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Wednesday, November 27, 2013

For the kingdom of God is not a matter of eating and drinking, but of righteousness, peace and joy in the Holy Spirit. (Romans 14:17)

I thought this a perfect scripture for a day in which we typically gorge ourselves to the point of pain! But there's another reason for this particular verse. Two reasons in fact: peace and joy.

It's been a few years since I've done a Thanksgiving post, I suppose mostly because it seems like everyone does them. I admit to being a bit of a non-conformist in that regard.

My Year of Joy, Peace and Power

At the beginning of each year I spend time seeking the Lord and His heart for me concerning the year ahead. This year I felt the Lord wanted me to learn to walk in more joy, peace and power.  I suppose the Lord knew this would be a challenging year for me, full of things like tremendous job stress and significant financial pressure, among other challenges. He knew I would need to be have my mind set on the joy, peace and power that only He can provide in such circumstances.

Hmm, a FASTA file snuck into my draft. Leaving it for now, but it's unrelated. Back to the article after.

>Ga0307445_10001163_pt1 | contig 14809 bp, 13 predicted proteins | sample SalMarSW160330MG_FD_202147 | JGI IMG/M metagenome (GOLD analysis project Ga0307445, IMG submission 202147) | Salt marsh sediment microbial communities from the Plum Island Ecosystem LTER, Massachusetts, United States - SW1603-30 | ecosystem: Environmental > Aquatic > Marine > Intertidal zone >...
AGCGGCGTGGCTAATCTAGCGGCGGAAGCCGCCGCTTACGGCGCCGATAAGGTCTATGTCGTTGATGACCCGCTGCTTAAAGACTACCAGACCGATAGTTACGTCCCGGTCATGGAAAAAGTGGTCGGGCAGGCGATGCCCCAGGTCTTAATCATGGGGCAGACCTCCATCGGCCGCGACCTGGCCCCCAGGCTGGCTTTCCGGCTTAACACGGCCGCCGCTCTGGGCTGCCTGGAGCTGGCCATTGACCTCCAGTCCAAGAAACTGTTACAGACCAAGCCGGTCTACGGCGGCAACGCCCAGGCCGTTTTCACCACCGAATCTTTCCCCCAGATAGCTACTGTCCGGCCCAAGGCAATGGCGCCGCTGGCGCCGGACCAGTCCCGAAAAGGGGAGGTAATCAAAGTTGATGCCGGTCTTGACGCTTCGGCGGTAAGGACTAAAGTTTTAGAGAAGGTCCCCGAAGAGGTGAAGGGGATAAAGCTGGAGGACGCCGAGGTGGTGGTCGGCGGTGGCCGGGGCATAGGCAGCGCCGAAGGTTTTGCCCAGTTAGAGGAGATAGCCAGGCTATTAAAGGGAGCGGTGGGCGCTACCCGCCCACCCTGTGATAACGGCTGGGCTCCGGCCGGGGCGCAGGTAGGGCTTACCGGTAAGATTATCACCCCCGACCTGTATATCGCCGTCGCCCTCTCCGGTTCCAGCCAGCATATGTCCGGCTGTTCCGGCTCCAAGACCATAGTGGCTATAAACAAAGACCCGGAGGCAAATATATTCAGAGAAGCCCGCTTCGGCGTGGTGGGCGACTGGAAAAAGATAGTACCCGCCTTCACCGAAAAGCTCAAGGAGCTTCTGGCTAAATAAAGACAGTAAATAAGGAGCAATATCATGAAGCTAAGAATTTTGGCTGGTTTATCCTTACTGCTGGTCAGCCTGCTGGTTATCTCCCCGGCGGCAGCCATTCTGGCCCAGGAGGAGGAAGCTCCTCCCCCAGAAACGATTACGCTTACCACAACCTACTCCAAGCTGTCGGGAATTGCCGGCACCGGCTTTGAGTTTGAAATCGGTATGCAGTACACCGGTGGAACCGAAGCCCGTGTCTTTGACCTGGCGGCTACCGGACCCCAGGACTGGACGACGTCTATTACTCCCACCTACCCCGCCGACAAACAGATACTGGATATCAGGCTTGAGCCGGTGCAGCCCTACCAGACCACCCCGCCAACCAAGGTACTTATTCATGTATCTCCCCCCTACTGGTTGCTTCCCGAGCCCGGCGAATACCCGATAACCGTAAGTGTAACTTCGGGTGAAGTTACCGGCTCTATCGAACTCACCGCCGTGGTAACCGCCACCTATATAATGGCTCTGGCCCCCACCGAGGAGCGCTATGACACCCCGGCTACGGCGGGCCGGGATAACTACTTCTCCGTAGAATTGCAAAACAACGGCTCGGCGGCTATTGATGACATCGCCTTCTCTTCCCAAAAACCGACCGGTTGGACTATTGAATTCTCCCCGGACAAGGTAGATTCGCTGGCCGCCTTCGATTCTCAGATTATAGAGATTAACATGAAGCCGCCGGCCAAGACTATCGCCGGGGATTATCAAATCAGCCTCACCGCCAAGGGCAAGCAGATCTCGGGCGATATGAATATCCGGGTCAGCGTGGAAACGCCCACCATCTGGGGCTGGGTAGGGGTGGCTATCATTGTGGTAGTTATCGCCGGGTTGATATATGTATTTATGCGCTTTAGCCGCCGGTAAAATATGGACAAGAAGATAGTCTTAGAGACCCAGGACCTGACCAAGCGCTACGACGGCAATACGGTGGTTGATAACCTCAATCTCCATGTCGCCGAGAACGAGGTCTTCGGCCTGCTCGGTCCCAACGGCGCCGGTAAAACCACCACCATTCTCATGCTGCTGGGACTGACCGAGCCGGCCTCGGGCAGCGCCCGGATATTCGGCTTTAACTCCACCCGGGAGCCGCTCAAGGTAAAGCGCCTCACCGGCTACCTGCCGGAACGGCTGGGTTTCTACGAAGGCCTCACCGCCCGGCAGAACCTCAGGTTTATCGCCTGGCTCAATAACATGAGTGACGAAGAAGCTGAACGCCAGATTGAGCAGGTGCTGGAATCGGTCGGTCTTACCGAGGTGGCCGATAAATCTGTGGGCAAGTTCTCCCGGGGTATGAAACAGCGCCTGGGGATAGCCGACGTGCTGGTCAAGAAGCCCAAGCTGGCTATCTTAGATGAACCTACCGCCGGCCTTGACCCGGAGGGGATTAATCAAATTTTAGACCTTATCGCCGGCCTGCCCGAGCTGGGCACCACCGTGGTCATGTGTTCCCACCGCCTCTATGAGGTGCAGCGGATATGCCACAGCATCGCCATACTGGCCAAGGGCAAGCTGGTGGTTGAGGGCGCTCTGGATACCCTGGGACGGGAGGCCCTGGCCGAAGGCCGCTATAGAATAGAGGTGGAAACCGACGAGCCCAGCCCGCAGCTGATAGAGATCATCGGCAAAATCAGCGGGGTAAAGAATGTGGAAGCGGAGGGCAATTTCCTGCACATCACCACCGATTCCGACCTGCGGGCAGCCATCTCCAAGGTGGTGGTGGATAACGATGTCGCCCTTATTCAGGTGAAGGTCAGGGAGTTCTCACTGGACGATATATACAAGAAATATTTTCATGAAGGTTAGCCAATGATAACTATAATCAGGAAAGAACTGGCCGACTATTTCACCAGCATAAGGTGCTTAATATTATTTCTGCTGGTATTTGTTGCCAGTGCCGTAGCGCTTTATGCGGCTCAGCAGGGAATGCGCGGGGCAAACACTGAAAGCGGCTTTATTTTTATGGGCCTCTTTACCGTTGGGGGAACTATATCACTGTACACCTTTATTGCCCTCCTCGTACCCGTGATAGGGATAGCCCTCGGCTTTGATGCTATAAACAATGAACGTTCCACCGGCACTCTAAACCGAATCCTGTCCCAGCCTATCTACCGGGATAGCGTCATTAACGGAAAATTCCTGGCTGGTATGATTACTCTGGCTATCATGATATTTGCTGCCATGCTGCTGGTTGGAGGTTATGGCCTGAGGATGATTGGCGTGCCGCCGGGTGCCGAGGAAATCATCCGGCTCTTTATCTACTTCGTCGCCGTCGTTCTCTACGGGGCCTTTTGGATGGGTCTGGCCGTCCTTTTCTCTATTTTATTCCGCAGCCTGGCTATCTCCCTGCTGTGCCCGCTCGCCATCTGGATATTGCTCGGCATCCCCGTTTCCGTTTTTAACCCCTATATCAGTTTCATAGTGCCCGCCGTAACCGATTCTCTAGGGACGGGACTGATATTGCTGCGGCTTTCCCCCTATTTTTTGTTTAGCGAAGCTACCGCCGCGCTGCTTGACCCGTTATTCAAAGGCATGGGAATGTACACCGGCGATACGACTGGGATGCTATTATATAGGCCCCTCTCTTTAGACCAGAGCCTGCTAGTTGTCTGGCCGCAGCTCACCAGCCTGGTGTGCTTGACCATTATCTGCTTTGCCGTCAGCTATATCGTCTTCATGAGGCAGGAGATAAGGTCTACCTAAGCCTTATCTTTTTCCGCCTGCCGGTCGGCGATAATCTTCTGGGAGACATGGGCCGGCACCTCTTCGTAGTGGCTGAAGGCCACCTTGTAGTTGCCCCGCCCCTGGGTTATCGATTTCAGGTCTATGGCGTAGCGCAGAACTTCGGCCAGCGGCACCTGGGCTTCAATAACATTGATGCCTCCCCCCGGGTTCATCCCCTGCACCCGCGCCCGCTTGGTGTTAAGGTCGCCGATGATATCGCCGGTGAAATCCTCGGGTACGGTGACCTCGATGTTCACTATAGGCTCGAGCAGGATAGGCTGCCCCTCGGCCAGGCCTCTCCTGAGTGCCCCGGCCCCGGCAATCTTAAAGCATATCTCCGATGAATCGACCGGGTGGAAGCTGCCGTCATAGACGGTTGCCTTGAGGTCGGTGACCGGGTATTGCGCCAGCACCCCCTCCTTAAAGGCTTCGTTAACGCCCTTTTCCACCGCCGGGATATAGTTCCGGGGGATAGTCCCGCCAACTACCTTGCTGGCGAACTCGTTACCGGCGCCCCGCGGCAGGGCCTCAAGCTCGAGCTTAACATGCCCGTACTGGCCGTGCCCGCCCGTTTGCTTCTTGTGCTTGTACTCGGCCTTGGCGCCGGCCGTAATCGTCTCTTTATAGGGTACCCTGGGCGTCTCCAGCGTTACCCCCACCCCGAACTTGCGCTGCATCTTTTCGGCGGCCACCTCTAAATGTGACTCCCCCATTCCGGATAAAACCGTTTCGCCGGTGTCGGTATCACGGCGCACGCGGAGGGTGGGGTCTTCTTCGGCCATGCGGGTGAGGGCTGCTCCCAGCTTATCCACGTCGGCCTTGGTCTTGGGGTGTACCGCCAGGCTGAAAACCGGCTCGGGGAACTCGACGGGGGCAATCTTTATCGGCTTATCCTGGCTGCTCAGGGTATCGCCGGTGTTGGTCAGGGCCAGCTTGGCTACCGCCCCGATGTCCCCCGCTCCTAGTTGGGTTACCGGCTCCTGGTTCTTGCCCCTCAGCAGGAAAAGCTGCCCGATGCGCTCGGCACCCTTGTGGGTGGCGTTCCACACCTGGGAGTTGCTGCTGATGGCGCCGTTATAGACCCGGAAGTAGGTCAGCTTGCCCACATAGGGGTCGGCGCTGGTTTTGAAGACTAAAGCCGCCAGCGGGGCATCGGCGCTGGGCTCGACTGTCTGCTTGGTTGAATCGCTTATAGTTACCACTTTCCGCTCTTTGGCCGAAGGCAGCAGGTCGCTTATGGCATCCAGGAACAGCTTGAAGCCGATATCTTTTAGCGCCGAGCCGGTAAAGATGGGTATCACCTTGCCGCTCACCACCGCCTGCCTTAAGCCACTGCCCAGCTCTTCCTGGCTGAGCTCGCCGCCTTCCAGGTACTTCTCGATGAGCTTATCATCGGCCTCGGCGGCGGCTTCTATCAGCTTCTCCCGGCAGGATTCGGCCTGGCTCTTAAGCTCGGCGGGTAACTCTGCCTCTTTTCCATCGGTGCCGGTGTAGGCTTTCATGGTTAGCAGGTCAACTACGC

Thanks and Peace


I've been learning something interesting about peace lately. I'm learning how often the Bible links peace with thanksgiving. I'm convinced there is a relationship between the two.
Let the peace of Christ rule in your hearts, since as members of one body you were called to peace. And be thankful.  Let the word of Christ dwell in you richly as you teach and admonish one another with all wisdom, and as you sing psalms, hymns and spiritual songs with gratitude in your hearts to God. And whatever you do, whether in word or deed, do it all in the name of the Lord Jesus, giving thanks to God the Father through him.
Col 3:15-17
Get that? We are CALLED to peace. How do  you find peace? Be thankful, have gratitude in your heart, give thanks in all things.  And this scripture passage seems to indicate that speaking your thanks out loud (psalms, hymns and spiritual songs) is one of the keys. Don't just think thanks, speak it (or even better, sing it).